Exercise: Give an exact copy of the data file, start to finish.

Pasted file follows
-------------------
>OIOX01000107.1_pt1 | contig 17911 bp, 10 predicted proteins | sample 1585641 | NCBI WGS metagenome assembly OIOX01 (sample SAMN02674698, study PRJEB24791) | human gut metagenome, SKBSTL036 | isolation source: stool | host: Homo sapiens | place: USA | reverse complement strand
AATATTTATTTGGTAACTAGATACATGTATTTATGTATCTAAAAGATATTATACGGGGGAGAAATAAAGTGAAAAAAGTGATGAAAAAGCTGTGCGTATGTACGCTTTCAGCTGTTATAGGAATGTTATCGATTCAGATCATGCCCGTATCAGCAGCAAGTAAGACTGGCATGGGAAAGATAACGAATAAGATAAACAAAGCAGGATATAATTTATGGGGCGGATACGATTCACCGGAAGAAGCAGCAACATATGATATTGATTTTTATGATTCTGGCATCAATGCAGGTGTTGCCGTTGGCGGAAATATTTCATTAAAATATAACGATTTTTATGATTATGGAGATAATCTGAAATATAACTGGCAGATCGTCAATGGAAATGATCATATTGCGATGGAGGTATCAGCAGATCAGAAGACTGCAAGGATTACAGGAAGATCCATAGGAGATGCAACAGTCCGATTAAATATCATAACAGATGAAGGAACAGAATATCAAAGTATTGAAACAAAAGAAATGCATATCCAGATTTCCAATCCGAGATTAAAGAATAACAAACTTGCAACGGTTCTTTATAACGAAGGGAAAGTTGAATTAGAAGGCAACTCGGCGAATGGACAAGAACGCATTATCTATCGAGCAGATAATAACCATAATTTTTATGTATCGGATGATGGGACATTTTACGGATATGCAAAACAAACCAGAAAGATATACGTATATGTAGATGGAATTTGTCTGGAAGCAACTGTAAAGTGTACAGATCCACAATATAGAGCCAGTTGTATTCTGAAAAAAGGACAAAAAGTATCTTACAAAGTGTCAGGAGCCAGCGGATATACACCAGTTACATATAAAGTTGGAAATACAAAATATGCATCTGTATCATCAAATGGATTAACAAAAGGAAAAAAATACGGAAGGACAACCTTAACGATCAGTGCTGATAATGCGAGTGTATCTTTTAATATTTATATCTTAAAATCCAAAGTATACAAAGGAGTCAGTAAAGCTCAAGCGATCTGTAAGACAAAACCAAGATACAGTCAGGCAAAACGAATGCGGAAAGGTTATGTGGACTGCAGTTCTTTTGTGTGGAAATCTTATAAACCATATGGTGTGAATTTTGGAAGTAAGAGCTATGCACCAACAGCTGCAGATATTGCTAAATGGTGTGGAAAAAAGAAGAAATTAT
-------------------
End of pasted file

>OIOX01000107.1_pt1 | contig 17911 bp, 10 predicted proteins | sample 1585641 | NCBI WGS metagenome assembly OIOX01 (sample SAMN02674698, study PRJEB24791) | human gut metagenome, SKBSTL036 | isolation source: stool | host: Homo sapiens | place: USA | reverse complement strand
AATATTTATTTGGTAACTAGATACATGTATTTATGTATCTAAAAGATATTATACGGGGGAGAAATAAAGTGAAAAAAGTGATGAAAAAGCTGTGCGTATGTACGCTTTCAGCTGTTATAGGAATGTTATCGATTCAGATCATGCCCGTATCAGCAGCAAGTAAGACTGGCATGGGAAAGATAACGAATAAGATAAACAAAGCAGGATATAATTTATGGGGCGGATACGATTCACCGGAAGAAGCAGCAACATATGATATTGATTTTTATGATTCTGGCATCAATGCAGGTGTTGCCGTTGGCGGAAATATTTCATTAAAATATAACGATTTTTATGATTATGGAGATAATCTGAAATATAACTGGCAGATCGTCAATGGAAATGATCATATTGCGATGGAGGTATCAGCAGATCAGAAGACTGCAAGGATTACAGGAAGATCCATAGGAGATGCAACAGTCCGATTAAATATCATAACAGATGAAGGAACAGAATATCAAAGTATTGAAACAAAAGAAATGCATATCCAGATTTCCAATCCGAGATTAAAGAATAACAAACTTGCAACGGTTCTTTATAACGAAGGGAAAGTTGAATTAGAAGGCAACTCGGCGAATGGACAAGAACGCATTATCTATCGAGCAGATAATAACCATAATTTTTATGTATCGGATGATGGGACATTTTACGGATATGCAAAACAAACCAGAAAGATATACGTATATGTAGATGGAATTTGTCTGGAAGCAACTGTAAAGTGTACAGATCCACAATATAGAGCCAGTTGTATTCTGAAAAAAGGACAAAAAGTATCTTACAAAGTGTCAGGAGCCAGCGGATATACACCAGTTACATATAAAGTTGGAAATACAAAATATGCATCTGTATCATCAAATGGATTAACAAAAGGAAAAAAATACGGAAGGACAACCTTAACGATCAGTGCTGATAATGCGAGTGTATCTTTTAATATTTATATCTTAAAATCCAAAGTATACAAAGGAGTCAGTAAAGCTCAAGCGATCTGTAAGACAAAACCAAGATACAGTCAGGCAAAACGAATGCGGAAAGGTTATGTGGACTGCAGTTCTTTTGTGTGGAAATCTTATAAACCATATGGTGTGAATTTTGGAAGTAAGAGCTATGCACCAACAGCTGCAGATATTGCTAAATGGTGTGGAAAAAAGAAGAAATTAT